BY JAMIE TALAN
Should all patients continue to take antiepileptic drugs (AEDs) after surgery to reduce their risk for seizures? That was the question underlying a new large retrospective study from investigators at the Cleveland Clinic, presented here in December at the annual meeting of the American Epilepsy Society meeting in Washington, DC.
Neurology fellow, Ruta Yardi, MD, and her mentor, Lara Jehi, MD, director of the Cleveland Clinic’s outcomes research program, who designed the study and carried out the analysis, said their findings suggest that the answer to that question is “no.”
In designing the current study, said Dr. Jehi, “we really needed to know whether the seizures post-surgery were occurring because medication was withdrawn or reduced, or whether patients would have had them anyway, even if they continued on their same medications.”
Candidates for surgical resection have failed two or more AEDs and continue to have seizures, she explained. The goal of the surgery is freedom from seizures but neurologists have always taken precautions and kept their patients on their baseline dose for a year or two, and often longer. The investigators wanted to know more about what happens with medications over time — and whether seizures return once medication is lowered or stopped.
Dr. Yardi and colleagues reviewed medical records of 609 patients who had surgery between 1996 and 2011 and had detailed information on their medications before and after surgery and a history of their pre-and-post surgical seizures. About 20 percent of the patients had stopped their medication altogether. They also had a group of patients whose medications were not changed, which allowed the research team to answer questions that could help resolve the controversy about how much medication to use and for how long. Other retrospective studies did not have a defined control group of patients who remained on their pre-surgical medications, so were limited in their ability to draw reasonable comparisons.
The investigators reported that withdrawing AEDs increased the risk of breakthrough seizures during the first few months — 40 percent of them had breakthrough seizures. But more than two-thirds of these patients who were put back on their pre-surgical doses did not have further seizures.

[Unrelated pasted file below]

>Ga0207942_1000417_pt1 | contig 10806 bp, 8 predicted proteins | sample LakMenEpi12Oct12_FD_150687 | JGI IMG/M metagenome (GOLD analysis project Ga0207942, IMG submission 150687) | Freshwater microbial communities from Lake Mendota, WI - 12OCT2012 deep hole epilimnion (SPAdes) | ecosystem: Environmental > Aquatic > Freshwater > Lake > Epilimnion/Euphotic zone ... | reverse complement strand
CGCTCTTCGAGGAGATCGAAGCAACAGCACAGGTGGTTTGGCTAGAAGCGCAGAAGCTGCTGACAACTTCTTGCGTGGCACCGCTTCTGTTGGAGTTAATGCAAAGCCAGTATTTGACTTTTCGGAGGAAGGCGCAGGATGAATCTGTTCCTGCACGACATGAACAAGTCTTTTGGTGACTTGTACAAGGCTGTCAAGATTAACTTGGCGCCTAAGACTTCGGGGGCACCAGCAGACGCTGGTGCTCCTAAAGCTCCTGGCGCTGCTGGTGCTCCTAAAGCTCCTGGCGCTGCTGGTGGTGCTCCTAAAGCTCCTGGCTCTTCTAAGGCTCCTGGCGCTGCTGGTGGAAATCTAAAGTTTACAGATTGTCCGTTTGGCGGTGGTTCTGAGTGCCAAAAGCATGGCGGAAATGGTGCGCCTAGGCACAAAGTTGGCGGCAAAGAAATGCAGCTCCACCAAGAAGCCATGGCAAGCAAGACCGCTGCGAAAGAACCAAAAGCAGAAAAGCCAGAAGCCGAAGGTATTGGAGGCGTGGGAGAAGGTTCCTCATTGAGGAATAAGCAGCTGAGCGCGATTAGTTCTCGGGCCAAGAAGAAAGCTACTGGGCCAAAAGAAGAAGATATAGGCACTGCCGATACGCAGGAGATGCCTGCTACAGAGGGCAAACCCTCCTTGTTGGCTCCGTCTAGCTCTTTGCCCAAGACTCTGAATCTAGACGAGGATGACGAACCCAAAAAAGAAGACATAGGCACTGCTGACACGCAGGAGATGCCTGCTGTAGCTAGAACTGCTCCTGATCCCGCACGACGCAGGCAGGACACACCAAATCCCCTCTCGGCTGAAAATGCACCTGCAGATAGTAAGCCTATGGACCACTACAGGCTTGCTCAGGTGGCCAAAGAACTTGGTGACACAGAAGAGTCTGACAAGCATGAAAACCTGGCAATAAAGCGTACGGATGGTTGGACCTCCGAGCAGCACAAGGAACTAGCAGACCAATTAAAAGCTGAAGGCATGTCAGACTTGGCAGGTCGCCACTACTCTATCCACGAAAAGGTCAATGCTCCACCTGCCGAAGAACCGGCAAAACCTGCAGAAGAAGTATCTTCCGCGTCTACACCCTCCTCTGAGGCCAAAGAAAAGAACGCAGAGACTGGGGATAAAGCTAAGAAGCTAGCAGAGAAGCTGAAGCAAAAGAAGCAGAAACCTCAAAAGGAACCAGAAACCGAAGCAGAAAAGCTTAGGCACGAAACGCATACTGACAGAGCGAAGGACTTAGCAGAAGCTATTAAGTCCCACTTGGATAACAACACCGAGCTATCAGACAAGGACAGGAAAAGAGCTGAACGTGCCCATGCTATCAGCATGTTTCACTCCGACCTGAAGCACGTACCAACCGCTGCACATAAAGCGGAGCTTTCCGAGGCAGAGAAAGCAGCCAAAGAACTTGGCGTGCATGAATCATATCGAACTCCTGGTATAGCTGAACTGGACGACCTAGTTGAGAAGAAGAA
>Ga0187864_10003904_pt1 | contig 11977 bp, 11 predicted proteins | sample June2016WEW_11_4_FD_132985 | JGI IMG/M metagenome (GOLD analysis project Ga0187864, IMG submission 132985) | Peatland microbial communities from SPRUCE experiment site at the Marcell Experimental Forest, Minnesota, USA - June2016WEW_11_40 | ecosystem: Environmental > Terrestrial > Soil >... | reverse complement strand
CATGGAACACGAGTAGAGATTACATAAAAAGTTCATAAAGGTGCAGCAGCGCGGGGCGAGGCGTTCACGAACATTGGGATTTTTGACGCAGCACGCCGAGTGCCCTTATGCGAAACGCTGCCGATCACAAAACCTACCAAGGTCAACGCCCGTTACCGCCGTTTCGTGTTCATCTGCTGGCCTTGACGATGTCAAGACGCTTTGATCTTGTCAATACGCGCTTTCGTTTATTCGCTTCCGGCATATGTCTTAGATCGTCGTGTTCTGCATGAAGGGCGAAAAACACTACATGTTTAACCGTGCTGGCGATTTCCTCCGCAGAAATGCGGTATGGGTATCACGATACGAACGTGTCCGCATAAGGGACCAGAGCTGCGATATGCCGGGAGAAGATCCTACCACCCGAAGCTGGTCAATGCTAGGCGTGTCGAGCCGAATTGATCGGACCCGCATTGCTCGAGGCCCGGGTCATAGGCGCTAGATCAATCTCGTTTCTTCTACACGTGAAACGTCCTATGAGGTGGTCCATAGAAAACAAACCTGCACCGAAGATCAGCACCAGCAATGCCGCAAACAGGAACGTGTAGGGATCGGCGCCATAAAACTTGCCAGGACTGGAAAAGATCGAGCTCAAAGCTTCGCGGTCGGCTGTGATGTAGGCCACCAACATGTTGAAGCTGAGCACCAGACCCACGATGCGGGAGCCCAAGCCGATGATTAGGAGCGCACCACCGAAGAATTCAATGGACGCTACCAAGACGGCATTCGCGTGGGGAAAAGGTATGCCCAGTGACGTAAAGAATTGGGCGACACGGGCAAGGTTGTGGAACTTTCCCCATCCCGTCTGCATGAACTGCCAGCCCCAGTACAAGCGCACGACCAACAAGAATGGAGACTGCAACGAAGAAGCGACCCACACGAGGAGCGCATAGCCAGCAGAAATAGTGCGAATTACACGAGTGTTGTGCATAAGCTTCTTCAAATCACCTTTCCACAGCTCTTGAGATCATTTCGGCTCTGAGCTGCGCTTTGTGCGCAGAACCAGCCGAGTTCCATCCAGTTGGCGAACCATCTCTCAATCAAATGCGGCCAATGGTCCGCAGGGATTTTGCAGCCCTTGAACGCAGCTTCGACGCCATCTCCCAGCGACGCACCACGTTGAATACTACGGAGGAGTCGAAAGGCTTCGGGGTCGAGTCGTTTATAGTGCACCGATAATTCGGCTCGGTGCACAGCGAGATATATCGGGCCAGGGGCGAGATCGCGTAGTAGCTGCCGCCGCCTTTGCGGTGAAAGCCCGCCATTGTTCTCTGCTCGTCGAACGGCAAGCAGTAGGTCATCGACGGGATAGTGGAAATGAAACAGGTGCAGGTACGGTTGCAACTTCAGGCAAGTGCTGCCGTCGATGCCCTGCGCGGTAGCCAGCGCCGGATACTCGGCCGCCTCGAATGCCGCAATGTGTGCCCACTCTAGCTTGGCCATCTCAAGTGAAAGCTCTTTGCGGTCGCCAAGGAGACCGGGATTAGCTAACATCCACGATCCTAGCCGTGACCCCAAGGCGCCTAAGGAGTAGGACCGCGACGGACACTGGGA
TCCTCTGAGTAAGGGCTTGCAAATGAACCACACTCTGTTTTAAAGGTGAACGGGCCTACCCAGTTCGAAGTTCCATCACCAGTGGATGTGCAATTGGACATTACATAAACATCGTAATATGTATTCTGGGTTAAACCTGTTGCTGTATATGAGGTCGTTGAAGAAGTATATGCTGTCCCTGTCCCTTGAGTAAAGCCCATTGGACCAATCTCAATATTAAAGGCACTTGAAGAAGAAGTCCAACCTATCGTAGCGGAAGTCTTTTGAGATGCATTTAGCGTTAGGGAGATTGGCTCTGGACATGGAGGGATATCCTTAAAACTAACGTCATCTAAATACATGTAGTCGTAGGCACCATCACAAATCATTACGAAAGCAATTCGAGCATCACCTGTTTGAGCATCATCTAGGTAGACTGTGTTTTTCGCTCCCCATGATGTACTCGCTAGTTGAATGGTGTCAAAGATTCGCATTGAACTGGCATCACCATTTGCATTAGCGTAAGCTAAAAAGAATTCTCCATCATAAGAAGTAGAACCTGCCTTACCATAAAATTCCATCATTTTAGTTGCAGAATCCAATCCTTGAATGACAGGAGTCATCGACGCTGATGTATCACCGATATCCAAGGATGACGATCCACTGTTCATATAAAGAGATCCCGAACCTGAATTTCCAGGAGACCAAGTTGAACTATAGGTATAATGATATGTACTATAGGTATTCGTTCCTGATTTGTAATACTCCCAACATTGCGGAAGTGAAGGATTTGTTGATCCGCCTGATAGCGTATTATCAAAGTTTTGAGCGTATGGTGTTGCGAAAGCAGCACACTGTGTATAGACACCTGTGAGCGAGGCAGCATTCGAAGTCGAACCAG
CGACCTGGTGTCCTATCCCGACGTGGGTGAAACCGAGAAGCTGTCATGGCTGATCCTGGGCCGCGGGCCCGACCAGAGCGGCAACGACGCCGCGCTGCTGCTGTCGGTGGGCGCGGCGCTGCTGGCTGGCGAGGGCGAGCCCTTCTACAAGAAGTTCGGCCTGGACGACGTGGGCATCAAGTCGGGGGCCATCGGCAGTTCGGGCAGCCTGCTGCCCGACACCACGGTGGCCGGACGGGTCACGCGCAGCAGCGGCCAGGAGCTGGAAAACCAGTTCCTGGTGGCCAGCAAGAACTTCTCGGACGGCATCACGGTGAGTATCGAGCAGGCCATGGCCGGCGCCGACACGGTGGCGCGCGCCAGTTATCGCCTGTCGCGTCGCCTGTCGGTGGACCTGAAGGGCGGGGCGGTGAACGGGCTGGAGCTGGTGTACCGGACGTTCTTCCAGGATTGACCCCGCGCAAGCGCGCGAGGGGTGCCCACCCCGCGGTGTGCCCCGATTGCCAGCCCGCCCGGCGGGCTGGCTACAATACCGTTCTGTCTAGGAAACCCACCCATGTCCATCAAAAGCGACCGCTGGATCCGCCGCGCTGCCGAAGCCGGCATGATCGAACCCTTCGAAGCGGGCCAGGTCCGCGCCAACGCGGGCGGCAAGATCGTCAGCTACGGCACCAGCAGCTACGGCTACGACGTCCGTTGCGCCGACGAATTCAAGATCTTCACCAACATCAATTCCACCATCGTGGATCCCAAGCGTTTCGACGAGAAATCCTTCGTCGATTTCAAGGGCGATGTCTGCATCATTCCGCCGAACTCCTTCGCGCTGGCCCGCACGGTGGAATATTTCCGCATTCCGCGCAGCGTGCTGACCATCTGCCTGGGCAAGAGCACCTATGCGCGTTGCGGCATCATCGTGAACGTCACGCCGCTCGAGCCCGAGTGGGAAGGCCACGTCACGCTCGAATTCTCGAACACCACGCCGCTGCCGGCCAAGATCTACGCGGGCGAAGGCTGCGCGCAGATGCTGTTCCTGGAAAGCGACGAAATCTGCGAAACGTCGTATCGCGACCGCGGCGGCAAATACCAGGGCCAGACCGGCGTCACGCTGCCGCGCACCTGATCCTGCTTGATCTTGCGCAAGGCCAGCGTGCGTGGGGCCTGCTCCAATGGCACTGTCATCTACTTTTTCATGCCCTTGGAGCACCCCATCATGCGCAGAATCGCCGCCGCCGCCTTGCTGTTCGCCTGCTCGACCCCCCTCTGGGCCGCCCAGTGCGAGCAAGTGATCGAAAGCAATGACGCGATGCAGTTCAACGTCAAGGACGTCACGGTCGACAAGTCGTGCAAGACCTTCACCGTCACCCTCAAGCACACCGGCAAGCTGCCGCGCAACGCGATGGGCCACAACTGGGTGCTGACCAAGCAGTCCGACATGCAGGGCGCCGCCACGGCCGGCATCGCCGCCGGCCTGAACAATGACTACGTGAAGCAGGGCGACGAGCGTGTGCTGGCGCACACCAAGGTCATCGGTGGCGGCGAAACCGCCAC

That 60 percent of the patients whose medication was lowered or stopped did not have breakthrough seizures raises the question of whether everyone benefits from the addition of medication, said Dr. Jehi. “Every patient who has been seizure free deserves a chance to know whether they need to continue taking medications,” she said.
The investigators looked at the frequency of seizures during the first and second year post-surgery and found that those who remained on medicines for another year did not have any more protection than those whose medications were reduced or stopped a year after surgery. They reviewed data at four, six, and ten years. After a decade, approximately 50 percent of the patients in both groups were seizure free.
The number of AEDs at the time of surgery averaged two per patient. By the last follow-up, patients were taking on average 1.5 medications. By the last follow-up, 38 percent of the patients had no change in their baseline AEDs; 42 percent had reduced doses and 21 percent were no longer taking antiepileptic medicines. The differences in the management of the medication were not correlated to the side of resection, the MRI findings, the baseline seizure frequency, or the presence or absence of convulsions.
The only obvious predictor of seizure recurrence was a higher baseline seizure frequency. There was a higher rate of recurrence in patients who were withdrawn early, within the first six months compared to others whose medications were changed after the first year.
“The results of this large retrospective controlled study need to be further evaluated in a well-designed prospective randomized trial,” the neurologists said.
They said that they would explain these results to patients and say that more work is needed but that it is safer to remain on their baseline dose for a year and then their neurologist can start reducing their medications. “There will be a ten percent risk for a breakthrough seizure,” Dr. Jehi explained. “But if we don’t try to withdraw patients we will never know. And our findings suggest that half of them will be able to come off medicines altogether. We just don’t know who those patients will be, and we currently have no reliable tools to identify them confidently.”
“I don’t think we can assure patients taking two or three medicines that this practice will protect them from seizures,” Dr. Jehi added. “These medicines have side effects. Many physicians are afraid to wean their post-surgical patients off medicines, but maybe medication withdrawal is not as scary as we have assumed.”
The ultimate goal, the Cleveland Clinic neurologists said, is to identify biomarkers to identify those patients who can successfully stop or reduce their medications after surgery. And then they want to figure out the best time to do so.
They are also hoping that results from a prospective study can lead to guidelines that the field can follow. “The problem right now is that everyone has an opinion and no one has facts on which to base their opinion.”
That the medications were shown to work in these previously treatment refractory patients also suggest that the surgery may have made their brains pharmacologically more responsive to medicines.
See the extended expert discussion on these findings and what they may mean for epilepsy patients in the Dec. 19 issue of Neurology Today. See our archives for more research on epilepsy surgery: http://bit.ly/KVhz0B.